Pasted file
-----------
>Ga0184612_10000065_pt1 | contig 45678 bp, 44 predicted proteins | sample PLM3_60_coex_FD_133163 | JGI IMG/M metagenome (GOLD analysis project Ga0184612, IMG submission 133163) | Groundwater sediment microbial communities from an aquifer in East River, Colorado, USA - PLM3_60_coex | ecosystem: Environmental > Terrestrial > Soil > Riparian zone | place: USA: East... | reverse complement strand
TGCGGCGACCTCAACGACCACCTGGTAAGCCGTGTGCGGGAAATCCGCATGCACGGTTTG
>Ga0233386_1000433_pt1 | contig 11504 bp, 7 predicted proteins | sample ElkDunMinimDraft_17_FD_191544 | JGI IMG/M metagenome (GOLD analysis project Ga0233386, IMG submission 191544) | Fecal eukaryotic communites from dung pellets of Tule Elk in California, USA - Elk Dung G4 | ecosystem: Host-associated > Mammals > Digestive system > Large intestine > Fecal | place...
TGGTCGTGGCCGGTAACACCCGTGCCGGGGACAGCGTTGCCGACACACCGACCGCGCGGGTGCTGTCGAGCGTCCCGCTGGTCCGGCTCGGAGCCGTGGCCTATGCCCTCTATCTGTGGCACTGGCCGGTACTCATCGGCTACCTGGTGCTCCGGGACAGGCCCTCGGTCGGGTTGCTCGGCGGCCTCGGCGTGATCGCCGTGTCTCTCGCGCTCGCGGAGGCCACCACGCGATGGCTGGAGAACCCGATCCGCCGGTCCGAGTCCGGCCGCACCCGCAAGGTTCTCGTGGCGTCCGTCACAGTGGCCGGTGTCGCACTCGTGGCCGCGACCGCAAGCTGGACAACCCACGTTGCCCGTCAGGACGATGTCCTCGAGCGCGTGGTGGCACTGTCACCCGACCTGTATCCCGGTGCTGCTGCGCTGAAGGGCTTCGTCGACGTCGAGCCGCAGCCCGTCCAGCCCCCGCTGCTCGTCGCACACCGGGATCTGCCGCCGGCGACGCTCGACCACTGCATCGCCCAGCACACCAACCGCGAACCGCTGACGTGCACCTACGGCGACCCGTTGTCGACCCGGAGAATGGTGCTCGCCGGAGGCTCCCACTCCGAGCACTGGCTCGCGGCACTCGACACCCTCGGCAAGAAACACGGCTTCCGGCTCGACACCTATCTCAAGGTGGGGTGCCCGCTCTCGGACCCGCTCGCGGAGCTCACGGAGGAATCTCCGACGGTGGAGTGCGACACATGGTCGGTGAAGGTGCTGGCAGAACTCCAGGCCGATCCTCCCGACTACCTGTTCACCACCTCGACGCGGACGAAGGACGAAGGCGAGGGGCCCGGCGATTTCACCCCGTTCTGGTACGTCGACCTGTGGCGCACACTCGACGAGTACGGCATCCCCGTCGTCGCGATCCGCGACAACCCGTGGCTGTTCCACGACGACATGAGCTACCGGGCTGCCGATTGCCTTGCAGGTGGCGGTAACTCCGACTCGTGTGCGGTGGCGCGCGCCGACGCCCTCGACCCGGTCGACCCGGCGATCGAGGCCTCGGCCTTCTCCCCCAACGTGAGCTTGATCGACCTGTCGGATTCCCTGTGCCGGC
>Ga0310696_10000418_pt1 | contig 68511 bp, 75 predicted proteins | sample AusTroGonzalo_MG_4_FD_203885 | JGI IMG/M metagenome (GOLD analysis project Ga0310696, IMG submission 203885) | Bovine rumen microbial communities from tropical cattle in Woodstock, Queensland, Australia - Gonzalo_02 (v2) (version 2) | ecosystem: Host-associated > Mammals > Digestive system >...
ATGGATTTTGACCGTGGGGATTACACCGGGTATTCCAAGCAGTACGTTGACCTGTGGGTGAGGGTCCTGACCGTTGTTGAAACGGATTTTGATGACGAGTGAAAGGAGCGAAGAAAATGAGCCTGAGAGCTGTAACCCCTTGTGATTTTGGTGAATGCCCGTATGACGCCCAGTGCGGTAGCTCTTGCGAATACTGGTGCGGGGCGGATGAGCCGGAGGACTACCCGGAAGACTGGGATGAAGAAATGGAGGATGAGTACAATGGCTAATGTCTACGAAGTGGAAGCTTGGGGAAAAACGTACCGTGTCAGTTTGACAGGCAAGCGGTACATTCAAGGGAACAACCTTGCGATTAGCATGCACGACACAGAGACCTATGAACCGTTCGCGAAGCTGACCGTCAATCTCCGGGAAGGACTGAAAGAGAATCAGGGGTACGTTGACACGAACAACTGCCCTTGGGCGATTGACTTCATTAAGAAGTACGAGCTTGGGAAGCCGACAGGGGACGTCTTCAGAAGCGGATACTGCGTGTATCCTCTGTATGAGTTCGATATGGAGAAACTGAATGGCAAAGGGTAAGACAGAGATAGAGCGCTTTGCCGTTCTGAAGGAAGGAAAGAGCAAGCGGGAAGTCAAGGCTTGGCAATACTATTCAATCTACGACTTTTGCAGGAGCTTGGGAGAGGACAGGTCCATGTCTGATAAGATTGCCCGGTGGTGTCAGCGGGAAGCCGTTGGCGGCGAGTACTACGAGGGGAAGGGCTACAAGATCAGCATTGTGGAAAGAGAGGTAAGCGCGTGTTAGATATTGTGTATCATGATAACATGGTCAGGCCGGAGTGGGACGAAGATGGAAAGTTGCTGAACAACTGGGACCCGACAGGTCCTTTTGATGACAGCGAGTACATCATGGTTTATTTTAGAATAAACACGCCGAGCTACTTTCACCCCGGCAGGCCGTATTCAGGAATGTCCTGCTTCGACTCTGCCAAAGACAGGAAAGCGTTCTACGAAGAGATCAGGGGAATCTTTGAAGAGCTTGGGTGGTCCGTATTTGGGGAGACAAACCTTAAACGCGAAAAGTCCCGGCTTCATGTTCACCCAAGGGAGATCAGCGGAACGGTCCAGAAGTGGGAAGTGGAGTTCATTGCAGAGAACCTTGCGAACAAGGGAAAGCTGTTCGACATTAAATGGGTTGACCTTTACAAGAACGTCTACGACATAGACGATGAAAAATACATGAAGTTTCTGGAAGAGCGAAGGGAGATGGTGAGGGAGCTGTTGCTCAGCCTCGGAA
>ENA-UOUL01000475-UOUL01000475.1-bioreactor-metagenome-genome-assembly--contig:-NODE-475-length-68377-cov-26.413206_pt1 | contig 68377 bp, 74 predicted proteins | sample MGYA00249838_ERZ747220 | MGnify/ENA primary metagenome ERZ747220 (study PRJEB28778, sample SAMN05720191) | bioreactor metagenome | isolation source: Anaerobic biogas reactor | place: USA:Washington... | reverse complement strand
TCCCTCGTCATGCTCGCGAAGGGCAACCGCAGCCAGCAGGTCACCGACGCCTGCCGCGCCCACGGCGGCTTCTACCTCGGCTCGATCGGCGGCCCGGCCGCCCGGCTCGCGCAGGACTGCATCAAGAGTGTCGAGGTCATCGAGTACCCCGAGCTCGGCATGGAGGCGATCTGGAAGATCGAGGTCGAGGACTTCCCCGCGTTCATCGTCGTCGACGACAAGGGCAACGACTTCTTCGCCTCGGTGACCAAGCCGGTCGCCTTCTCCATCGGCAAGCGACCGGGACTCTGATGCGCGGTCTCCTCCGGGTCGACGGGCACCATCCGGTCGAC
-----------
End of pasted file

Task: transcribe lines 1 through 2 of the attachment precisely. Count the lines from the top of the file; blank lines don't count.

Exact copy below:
>Ga0184612_10000065_pt1 | contig 45678 bp, 44 predicted proteins | sample PLM3_60_coex_FD_133163 | JGI IMG/M metagenome (GOLD analysis project Ga0184612, IMG submission 133163) | Groundwater sediment microbial communities from an aquifer in East River, Colorado, USA - PLM3_60_coex | ecosystem: Environmental > Terrestrial > Soil > Riparian zone | place: USA: East... | reverse complement strand
TGCGGCGACCTCAACGACCACCTGGTAAGCCGTGTGCGGGAAATCCGCATGCACGGTTTG